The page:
The dangers of asbestos have been well known for several decades, but communities around the world have been slow to make themselves safe.

In New Zealand, regulations have established a framework for its removal from many thousands of structures throughout the country. The popularity of the microscopic natural rock fibres for their fire resistance, strength and insulation, is now far outweighed by their deadly effect on people. New Zealanders today are still losing their lives because of asbestos fibres inhaled in many cases, years before.

Suddenly removing all asbestos-contaminated structural materials from every location in the country would be an impossibly expensive task, notwithstanding the effect on the day to day operations of a national economy. Because asbestos is harmless if it remains tightly bound and undisturbed in a wide range of materials, it has permitted regulations which give building owners time to progressively remove asbestos materials over future years.

 In the meantime, if every affected building is well managed under its own “asbestos management plan,” people can be safe.

A spokesman for Chemcare, a licensed asbestos removal company, says the regulations introduced in April 2018 appear to have been considered with the needs of property owners in mind. “But this has been carefully balanced with the need to keep occupants of buildings safe at all times,” he said.

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The next big challenge

As the nation addresses the removal of asbestos from all areas of human activity, there exists another major challenge created by the progressive removal of the materials. How do we dispose of the materials?

Currently, the materials are carefully wrapped in plastic and buried in approved hazardous waste disposal sites. These sites are managed so that there can be no accidental disturbance of the materials. But is this the final solution for asbestos removal? Can New Zealand’s hazardous waste sites accommodate the volumes that will continue to arrive every year?

Chemcare, in 2018, made contact with seven of New Zealand’s largest local authorities in an attempt to discover just what volume of asbestos materials exists in the country. Because the materials had been in use since the start of the 20th century and were only ceased in the year 2000, Chemcare could obtain no real data from any local authority.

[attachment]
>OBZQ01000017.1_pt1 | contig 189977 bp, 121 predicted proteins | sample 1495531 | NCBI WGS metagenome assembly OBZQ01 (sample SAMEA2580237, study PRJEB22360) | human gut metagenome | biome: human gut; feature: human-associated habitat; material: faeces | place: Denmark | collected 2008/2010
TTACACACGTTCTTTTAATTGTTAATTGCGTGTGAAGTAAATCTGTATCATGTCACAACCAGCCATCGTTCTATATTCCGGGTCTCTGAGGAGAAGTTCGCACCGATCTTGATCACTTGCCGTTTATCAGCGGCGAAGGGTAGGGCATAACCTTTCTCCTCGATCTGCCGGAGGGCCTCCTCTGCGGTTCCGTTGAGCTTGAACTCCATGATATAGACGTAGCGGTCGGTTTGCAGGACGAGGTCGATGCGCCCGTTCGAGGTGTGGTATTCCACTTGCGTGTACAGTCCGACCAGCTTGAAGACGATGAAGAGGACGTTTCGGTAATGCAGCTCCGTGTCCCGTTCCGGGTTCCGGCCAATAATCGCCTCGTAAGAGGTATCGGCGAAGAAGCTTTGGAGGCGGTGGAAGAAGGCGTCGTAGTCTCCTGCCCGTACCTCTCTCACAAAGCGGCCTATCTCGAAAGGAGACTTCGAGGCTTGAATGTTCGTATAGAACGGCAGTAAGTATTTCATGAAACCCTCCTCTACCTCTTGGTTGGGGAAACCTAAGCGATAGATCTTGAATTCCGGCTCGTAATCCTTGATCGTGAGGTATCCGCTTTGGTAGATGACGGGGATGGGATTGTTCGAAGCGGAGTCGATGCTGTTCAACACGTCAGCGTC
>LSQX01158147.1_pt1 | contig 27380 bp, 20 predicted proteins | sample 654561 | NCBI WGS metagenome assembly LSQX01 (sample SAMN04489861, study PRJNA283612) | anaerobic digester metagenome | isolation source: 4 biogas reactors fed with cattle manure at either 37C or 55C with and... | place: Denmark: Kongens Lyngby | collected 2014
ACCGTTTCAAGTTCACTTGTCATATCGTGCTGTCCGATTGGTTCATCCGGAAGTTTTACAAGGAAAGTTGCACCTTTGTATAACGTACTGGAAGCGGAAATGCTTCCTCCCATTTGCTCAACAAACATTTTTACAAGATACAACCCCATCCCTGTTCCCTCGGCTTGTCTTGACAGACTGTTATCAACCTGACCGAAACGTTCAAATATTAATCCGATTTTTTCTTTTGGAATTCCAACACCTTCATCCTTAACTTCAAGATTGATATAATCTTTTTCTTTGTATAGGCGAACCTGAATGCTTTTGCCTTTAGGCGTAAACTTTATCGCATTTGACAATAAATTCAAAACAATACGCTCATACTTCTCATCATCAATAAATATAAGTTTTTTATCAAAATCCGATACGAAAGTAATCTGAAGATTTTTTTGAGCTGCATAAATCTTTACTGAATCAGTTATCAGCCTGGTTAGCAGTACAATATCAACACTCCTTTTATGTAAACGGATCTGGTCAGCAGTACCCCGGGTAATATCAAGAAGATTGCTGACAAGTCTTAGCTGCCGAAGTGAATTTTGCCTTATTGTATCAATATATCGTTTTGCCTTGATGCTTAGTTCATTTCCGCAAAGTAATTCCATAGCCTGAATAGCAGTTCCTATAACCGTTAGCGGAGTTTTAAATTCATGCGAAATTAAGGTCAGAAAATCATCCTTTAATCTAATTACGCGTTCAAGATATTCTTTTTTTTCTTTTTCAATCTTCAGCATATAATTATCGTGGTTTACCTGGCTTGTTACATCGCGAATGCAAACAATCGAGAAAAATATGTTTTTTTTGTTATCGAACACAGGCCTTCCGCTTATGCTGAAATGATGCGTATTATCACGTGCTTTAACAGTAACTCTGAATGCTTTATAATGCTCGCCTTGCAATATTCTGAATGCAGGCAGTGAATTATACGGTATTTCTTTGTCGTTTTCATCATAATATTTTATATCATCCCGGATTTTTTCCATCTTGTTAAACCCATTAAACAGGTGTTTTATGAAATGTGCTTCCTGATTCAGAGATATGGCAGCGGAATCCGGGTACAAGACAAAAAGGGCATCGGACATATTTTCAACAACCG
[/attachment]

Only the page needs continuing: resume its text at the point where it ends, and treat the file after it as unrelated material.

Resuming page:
“We believe this was because asbestos products may not have been specifically identified as containing asbestos because the dangers were unknown,” said the Chemcare spokesman. “The best we could estimate is that there are tens of millions of tonnes of materials containing asbestos, still contained within communities nationwide.

“Which raises the question of whether burial of this total volume is an adequate solution? Are we deferring the problem of disposal for a future generation?” Chemcare began some research into alternatives to burial last year. So far, the company has concluded that permanent removal of asbestos products is a global issue and several alternatives are underway:

Asbestos management using natural fungi

A research team at Unitec, a tertiary institution in Auckland, is receiving worldwide attention for its investigative work to grow a natural form of fungi on the asbestos fibre. The fungi feed on elements contained in the fibres which appear to render the fibres non-carcinogenic.

Unitec is working in partnership with universities in the U.S. and Australia. If results proved positive, this natural process will be effective in cleaning surface soils which have accidentally collected asbestos fibres in past decades.

Chemcare is the first New Zealand company to offer its support to this research.

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Asbestos waste treatment via heat technology

Asbestos can also be recycled by transforming it into harmless silicate glass. A process of thermal decomposition at 1000–1250 °C produces a mixture of non-hazardous silicate phases, and at temperatures above 1250 °C it produces silicate glass. 

This enables asbestos-containing waste to be transformed into porcelain stoneware tiles, porous single-fired wall tiles, and ceramic bricks.

A British company has developed a heat-based plant which can burn asbestos material and grind the material down to be recycled as concrete aggregate.

In the Netherlands, the government released a study of options containing “techniques that make it possible to treat asbestos-containing waste and to reuse the remaining product, instead of having to send it to landfill sites.”

A French company has been applying heat conversion with plasma torches since 2001, converting over 30,000 tonnes of waste asbestos products into safe aggregate and fill for building sites.

A New Zealand company, Global Olivine, has developed technology to convert urban waste into energy and re-useable products and aimed at eliminating the need for landfill. Asbestos is among the waste products it can process. This technology is currently being assessed in two South American cities.